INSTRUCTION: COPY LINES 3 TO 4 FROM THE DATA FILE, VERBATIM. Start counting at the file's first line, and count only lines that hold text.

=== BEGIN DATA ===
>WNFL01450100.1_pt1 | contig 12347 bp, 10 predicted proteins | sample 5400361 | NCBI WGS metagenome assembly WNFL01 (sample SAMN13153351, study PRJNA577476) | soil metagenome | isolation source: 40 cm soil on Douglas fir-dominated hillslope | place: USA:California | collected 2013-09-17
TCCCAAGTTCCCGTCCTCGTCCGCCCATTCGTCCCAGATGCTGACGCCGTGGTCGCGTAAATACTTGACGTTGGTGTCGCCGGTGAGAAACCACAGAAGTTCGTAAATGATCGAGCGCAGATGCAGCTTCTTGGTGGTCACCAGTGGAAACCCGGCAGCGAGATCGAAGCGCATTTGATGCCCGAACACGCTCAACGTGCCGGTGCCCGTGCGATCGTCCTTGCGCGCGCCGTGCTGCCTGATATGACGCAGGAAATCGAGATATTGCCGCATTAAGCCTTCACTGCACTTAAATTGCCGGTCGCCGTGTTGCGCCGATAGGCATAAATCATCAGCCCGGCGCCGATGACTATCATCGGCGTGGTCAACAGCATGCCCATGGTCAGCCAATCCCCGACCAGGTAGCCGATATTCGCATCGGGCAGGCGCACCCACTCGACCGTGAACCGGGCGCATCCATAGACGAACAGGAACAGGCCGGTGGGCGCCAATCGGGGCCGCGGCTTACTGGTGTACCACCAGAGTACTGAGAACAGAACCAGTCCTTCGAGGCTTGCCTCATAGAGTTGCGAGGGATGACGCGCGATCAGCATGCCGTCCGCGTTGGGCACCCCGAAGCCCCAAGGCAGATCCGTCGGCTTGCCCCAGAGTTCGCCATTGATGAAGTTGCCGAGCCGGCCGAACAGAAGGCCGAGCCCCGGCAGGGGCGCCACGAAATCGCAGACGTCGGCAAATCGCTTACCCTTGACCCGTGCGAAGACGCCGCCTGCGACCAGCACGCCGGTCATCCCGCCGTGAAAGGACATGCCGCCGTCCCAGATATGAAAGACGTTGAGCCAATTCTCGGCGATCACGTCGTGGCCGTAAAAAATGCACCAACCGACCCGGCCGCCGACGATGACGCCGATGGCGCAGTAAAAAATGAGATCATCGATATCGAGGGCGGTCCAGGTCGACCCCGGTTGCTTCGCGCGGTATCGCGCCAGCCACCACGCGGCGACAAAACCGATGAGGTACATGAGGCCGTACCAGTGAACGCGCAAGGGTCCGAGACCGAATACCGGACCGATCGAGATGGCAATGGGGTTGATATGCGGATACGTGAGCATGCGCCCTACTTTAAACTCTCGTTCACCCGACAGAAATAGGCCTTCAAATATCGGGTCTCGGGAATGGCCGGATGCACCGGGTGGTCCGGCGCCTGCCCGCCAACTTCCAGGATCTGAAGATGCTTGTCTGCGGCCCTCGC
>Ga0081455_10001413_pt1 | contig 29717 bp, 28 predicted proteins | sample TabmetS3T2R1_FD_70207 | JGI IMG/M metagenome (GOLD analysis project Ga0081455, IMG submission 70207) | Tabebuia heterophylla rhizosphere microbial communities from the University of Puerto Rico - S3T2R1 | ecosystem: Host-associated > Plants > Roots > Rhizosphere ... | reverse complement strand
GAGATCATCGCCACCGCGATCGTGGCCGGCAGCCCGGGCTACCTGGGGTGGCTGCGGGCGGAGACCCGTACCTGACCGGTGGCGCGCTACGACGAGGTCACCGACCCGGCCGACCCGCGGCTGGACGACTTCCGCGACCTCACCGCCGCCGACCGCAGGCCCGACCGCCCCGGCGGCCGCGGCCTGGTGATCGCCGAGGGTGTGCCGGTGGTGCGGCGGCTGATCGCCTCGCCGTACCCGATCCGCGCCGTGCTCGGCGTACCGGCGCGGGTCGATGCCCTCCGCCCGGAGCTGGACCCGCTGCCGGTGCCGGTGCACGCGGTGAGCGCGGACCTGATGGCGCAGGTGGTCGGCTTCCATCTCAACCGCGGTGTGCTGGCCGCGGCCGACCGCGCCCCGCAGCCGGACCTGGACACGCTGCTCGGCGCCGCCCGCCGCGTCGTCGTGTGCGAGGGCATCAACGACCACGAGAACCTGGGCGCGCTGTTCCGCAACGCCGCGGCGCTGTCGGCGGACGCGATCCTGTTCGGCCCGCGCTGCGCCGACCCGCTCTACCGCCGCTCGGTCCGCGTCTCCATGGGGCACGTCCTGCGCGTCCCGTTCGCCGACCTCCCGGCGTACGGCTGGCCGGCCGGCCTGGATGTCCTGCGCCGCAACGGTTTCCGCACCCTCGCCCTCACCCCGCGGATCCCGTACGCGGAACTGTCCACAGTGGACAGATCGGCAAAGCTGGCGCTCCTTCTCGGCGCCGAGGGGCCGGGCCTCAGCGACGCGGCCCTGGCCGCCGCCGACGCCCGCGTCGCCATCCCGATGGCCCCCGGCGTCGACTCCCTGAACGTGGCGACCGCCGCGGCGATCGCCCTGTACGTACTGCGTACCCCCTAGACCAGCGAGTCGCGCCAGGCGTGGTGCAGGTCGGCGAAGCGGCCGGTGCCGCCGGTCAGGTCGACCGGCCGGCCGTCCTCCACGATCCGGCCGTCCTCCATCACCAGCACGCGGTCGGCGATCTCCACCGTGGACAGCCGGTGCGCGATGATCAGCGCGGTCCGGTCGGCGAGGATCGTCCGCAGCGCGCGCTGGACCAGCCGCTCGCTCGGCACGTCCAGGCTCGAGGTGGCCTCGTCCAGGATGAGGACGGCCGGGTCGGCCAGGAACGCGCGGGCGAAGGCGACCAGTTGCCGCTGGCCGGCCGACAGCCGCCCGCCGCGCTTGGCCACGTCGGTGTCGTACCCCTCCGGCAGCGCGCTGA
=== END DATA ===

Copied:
>Ga0081455_10001413_pt1 | contig 29717 bp, 28 predicted proteins | sample TabmetS3T2R1_FD_70207 | JGI IMG/M metagenome (GOLD analysis project Ga0081455, IMG submission 70207) | Tabebuia heterophylla rhizosphere microbial communities from the University of Puerto Rico - S3T2R1 | ecosystem: Host-associated > Plants > Roots > Rhizosphere ... | reverse complement strand
GAGATCATCGCCACCGCGATCGTGGCCGGCAGCCCGGGCTACCTGGGGTGGCTGCGGGCGGAGACCCGTACCTGACCGGTGGCGCGCTACGACGAGGTCACCGACCCGGCCGACCCGCGGCTGGACGACTTCCGCGACCTCACCGCCGCCGACCGCAGGCCCGACCGCCCCGGCGGCCGCGGCCTGGTGATCGCCGAGGGTGTGCCGGTGGTGCGGCGGCTGATCGCCTCGCCGTACCCGATCCGCGCCGTGCTCGGCGTACCGGCGCGGGTCGATGCCCTCCGCCCGGAGCTGGACCCGCTGCCGGTGCCGGTGCACGCGGTGAGCGCGGACCTGATGGCGCAGGTGGTCGGCTTCCATCTCAACCGCGGTGTGCTGGCCGCGGCCGACCGCGCCCCGCAGCCGGACCTGGACACGCTGCTCGGCGCCGCCCGCCGCGTCGTCGTGTGCGAGGGCATCAACGACCACGAGAACCTGGGCGCGCTGTTCCGCAACGCCGCGGCGCTGTCGGCGGACGCGATCCTGTTCGGCCCGCGCTGCGCCGACCCGCTCTACCGCCGCTCGGTCCGCGTCTCCATGGGGCACGTCCTGCGCGTCCCGTTCGCCGACCTCCCGGCGTACGGCTGGCCGGCCGGCCTGGATGTCCTGCGCCGCAACGGTTTCCGCACCCTCGCCCTCACCCCGCGGATCCCGTACGCGGAACTGTCCACAGTGGACAGATCGGCAAAGCTGGCGCTCCTTCTCGGCGCCGAGGGGCCGGGCCTCAGCGACGCGGCCCTGGCCGCCGCCGACGCCCGCGTCGCCATCCCGATGGCCCCCGGCGTCGACTCCCTGAACGTGGCGACCGCCGCGGCGATCGCCCTGTACGTACTGCGTACCCCCTAGACCAGCGAGTCGCGCCAGGCGTGGTGCAGGTCGGCGAAGCGGCCGGTGCCGCCGGTCAGGTCGACCGGCCGGCCGTCCTCCACGATCCGGCCGTCCTCCATCACCAGCACGCGGTCGGCGATCTCCACCGTGGACAGCCGGTGCGCGATGATCAGCGCGGTCCGGTCGGCGAGGATCGTCCGCAGCGCGCGCTGGACCAGCCGCTCGCTCGGCACGTCCAGGCTCGAGGTGGCCTCGTCCAGGATGAGGACGGCCGGGTCGGCCAGGAACGCGCGGGCGAAGGCGACCAGTTGCCGCTGGCCGGCCGACAGCCGCCCGCCGCGCTTGGCCACGTCGGTGTCGTACCCCTCCGGCAGCGCGCTGA